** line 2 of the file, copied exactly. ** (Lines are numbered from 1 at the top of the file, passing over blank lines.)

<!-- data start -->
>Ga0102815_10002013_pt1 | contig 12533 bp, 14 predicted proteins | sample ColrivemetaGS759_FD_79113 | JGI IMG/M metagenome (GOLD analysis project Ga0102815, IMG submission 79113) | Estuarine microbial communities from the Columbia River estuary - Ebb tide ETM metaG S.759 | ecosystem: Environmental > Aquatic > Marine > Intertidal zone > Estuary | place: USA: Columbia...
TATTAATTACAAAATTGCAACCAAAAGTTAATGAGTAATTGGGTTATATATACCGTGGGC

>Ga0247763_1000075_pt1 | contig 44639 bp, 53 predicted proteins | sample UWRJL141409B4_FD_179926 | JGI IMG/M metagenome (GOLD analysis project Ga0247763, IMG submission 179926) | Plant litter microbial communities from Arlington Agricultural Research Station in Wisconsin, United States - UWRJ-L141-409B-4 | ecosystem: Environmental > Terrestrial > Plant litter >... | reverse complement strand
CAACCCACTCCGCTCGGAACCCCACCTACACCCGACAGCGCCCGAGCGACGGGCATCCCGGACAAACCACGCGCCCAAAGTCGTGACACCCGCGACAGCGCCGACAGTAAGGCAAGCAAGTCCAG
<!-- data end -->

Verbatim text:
TATTAATTACAAAATTGCAACCAAAAGTTAATGAGTAATTGGGTTATATATACCGTGGGC